- Millennials, particularly Younger Millennials (age 18-26) are least likely to believe health care reform a priority (33 percent) when compared with older Millennials (37 percent), Gen Xers (35 percent) and Baby Boomers (42 percent), Silent (40 percent).
- Younger Baby Boomers (age 53-62) are most likely to say health care reform should be a top priority (46 percent) and are most likely to strongly oppose requiring nearly all Americans to have health insurance or else pay a fine (49 percent).
- Younger Millennials (age 18-26) are most likely to favor allowing young adults to stay on their parents’ health insurance plans until age 26 (88 percent).
When compared to all other generations, Millennials are:
- Most likely to favor the federal government providing financial assistance to low-income Americans so they can afford health insurance (84 percent).
- Most likely to want young adults to stay on their parents’ health insurance plans until age 26 (81 percent).
- Most likely to want states to offer health insurance through Medicaid to more low-income people (87 percent).
While Millennials are less likely to believe health care reform is a priority when compared to other generations, survey findings suggest that they are paying more attention to health care than one might believe.
Younger Millennials were the most likely to say the ACA will be repealed and replaced (40 percent.)
“I don’t think Millennials are much different from generations before,” says Henry, who believes much of their perspective on health care is mainly a function of their age.
As an executive leader who actively seeks feedback from employees of all ages on how they feel about health plan options, he says with respect to the ACA, employees were mainly concerned with losing their PPO option.
Fredriks, who works mainly with individuals and families to obtain non-group medical coverage, views the situation similarly.
"For my customers who have families and are already paying exorbitant premiums, there is increasing concern that choices will be even more limited now that Anthem has pulled out,” Fredriks says.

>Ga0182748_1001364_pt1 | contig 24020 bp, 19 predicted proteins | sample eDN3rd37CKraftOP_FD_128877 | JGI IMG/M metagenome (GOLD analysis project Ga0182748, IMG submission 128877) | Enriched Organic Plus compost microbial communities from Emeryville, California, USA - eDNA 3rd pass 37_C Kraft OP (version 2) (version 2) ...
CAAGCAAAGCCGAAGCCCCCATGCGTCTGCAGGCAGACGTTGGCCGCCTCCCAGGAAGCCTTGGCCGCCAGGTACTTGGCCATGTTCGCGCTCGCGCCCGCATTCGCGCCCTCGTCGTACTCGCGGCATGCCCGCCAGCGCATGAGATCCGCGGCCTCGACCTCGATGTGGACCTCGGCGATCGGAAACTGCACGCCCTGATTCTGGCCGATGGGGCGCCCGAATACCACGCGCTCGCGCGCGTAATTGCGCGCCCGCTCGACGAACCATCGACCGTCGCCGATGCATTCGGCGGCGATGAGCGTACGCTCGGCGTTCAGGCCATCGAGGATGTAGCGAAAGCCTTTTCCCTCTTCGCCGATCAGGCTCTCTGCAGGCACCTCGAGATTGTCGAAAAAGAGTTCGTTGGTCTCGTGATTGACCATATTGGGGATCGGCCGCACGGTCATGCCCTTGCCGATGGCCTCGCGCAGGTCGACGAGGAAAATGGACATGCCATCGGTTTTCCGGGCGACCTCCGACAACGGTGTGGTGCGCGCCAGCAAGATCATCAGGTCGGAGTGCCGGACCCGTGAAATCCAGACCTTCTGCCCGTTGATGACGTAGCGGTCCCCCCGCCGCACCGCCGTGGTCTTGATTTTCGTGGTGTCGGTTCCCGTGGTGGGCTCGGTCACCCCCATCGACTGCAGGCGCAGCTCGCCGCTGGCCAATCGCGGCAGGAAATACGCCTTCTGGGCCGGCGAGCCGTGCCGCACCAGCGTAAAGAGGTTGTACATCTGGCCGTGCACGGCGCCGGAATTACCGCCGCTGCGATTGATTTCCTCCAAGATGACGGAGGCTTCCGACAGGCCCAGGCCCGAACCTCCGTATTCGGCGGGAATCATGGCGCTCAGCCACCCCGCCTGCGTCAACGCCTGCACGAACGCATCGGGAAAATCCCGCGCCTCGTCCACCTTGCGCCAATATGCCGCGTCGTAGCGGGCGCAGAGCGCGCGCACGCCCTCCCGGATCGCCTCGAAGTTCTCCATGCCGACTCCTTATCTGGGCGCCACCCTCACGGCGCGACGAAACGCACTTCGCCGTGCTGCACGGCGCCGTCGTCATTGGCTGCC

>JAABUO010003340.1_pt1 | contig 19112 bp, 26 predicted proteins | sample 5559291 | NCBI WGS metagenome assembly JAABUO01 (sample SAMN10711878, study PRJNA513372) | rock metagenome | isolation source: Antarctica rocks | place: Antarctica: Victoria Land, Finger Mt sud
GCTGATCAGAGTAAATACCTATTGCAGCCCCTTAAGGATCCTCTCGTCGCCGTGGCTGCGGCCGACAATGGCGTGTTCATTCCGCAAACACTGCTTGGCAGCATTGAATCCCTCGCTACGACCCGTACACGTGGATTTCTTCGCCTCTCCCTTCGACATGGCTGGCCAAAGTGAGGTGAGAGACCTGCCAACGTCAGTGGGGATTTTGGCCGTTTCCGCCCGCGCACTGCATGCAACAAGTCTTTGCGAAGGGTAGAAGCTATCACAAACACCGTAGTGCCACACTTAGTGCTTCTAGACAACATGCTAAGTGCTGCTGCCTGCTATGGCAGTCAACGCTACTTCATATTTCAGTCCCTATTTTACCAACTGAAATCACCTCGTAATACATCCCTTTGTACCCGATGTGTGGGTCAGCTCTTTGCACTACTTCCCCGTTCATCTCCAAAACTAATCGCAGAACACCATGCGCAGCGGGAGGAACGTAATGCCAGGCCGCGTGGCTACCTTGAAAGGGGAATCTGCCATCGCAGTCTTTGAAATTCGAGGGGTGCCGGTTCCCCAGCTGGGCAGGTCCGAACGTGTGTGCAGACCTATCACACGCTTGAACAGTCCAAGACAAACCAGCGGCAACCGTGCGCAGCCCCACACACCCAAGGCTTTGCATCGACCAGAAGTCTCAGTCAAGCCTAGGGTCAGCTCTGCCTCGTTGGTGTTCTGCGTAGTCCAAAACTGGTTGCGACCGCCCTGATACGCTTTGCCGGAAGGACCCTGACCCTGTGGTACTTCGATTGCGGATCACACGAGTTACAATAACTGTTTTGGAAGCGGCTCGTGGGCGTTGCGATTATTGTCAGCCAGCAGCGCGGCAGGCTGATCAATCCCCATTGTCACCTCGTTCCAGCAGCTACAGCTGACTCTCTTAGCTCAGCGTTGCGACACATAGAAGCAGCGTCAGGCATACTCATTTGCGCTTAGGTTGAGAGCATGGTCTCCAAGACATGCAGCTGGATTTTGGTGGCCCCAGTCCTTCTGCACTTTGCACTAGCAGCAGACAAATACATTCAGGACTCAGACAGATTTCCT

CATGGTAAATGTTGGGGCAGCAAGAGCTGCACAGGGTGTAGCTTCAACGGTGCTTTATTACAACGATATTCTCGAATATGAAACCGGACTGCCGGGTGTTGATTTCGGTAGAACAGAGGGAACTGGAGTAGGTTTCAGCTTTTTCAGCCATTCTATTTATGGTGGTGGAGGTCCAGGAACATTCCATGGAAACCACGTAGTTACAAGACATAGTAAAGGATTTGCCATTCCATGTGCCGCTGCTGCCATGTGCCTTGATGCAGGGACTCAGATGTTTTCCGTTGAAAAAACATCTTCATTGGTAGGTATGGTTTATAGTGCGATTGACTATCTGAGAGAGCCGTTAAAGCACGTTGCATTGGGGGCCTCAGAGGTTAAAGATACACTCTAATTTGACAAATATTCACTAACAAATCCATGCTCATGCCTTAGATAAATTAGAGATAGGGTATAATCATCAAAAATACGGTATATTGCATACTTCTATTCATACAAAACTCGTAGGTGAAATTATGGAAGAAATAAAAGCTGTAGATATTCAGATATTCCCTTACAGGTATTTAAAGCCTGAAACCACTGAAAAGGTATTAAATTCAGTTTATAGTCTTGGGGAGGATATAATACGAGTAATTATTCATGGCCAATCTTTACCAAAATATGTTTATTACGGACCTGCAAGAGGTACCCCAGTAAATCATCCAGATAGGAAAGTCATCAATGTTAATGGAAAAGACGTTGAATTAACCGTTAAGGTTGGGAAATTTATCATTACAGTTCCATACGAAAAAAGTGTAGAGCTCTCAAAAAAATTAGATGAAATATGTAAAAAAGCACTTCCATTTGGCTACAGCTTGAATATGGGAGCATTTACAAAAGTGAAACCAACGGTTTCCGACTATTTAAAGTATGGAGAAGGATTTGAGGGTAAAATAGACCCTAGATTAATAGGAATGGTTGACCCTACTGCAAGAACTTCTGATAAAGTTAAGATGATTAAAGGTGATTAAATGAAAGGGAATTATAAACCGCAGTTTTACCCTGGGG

What's the future of health care?
Despite the highest percentage of respondents citing healthcare reform a top priority, Americans are finding it much less clear to paint a unified picture of what reform looks like in the future.
When asked to cast aside personal feelings about the ACA and imagine what the future holds regarding the 2010 law, respondents cited split scenarios. A slight majority believe it will be repealed and replaced with a new law (31 percent) while fewer respondents believe it will still be in place but updated (27 percent). Even fewer believe it will be the same as it is today (24 percent).
If the Trump administration goes through with its threats to let Obamacare implode, the outcomes may also sway public sentiment. The Congressional Budget Office and the Joint Committee on Taxation just announced that a termination of subsidies to insurance companies under Obamacare would result in a 20 percent increase in premiums for major health plans in 2018 (25 percent or higher by 2020) and an increase in the federal budget deficit of $194 billion in the next decade.
Not everyone believes this unstable climate would be much different today had the new administration adopted the ACA this past January. Henry points to built-in provisions designed to take effect this year and next that would force employers to make hard choices regardless.
One is a 40 percent excise tax on health insurers and health plan administrators with premiums exceeding a certain amount. Another is a requirement for health insurance plans to cover preventative care and checkups without copayments.
Both are slated for 2018.
“We were destined to be in this position anyway,” Henry says.
For those who live in California, there is less need to worry, according to Covered California, which has served as a model exchange for the rest of the country. They have communicated to their networks that no matter what happens, they will keep their exchange up and running.
For other states, there is less certainty.
With open enrollment fast approaching, Americans will soon have a much better idea of what their choices really are — and if that changes how they feel.